What is a Matched Book?

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  • Written By: Malcolm Tatum
  • Edited By: Bronwyn Harris
  • Last Modified Date: 08 September 2019
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A matched book is a situation where a bank or other type of financial institution has an equitable distribution or match between the maturity dates of its assets and its liabilities. Sometimes referred to as asset/liability management, an institution that currently enjoys a matched book is considered to be financially stable and a good risk. This type of balance is a strong indicator that the institution carries a lower default risk, and that any defaults that do take place are likely to have no more than minimal impact on the overall stability of the lender.

Investors often look closely at the relationship between assets and liabilities when considering the possibility of investing in a financial institution, or even purchasing securities offered by an institution. The idea is to determine if the balance between the maturity of liabilities and assets is arranged in a way that helps to ensure the ongoing ability of the institution to function. Should a matched book situation exist, and the institution has a strong history of consistently remaining profitable, an investor is likely to consider the risk minimal in comparison to the potential returns.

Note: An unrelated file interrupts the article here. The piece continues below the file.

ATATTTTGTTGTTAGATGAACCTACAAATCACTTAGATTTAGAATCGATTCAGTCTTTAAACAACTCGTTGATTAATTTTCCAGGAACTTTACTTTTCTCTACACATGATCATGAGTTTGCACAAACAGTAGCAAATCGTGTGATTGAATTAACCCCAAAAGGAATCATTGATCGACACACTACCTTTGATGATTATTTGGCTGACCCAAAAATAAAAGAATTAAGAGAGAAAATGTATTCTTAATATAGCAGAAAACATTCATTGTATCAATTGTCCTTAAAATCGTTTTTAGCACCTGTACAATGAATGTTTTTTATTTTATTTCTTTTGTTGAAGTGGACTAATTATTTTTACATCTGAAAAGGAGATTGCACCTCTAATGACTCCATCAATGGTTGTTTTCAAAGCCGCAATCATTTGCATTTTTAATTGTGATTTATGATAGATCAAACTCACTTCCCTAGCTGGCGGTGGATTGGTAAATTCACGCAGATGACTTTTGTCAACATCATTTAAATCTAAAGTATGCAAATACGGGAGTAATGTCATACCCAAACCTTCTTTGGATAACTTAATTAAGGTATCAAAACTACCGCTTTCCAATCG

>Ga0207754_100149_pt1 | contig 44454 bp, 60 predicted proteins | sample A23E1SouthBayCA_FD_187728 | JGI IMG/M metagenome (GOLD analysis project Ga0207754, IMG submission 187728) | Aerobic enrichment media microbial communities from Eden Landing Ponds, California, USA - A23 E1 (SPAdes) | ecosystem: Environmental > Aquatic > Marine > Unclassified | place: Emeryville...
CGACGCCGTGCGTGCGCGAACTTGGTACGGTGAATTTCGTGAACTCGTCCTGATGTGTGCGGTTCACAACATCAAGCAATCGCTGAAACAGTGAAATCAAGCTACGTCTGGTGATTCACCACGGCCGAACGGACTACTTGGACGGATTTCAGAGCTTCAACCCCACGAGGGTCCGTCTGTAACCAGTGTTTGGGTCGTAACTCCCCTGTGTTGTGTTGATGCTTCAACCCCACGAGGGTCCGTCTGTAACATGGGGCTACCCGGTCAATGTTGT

Financial institutions seek to maintain a matched book as part of their risk management strategies. While creating this type of balance between the maturities of liabilities and assets can be more difficult in certain economic clients, the effort can make a significant difference in how well a bank or similar institution fares during a recession or a period of economic depression. This is because the costs that are created as part of the lending process is being offset by the collection of interest on loans that are already active. The end result is that by qualifying those loans so the potential for default is minimized, the bank is able to endure and eventually emerge at the end of the economic crisis in relatively stable condition.

In seeking to create a matched book, institutions must comply with governmental regulations regarding the creation of contractual agreements, rates of interest that may be charged on loans, and any types of fees or charges that apply to services offered by customers in general. To a degree, remaining in compliance is actually helpful to the process of achieving a matched book, since those regulations apply to all competing banks and financial institutions. Compliance tends to also generate a reciprocal effect when those regulations are designed to protect the interests of consumers, lenders, and the economy in general.


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Post 2

@ocelot60- I don't know how often a financial adviser talks about matched books, but you can be sure that he or she understands the term. Plus, no reputable adviser would let his or her clients invest in a company that didn't meet this important qualification.

Post 1

I assume after reading this article that in investments, it is good to look for a company that has a matched book. Is this a term used by financial advisers, or do they generally break these terms down in every day terms?

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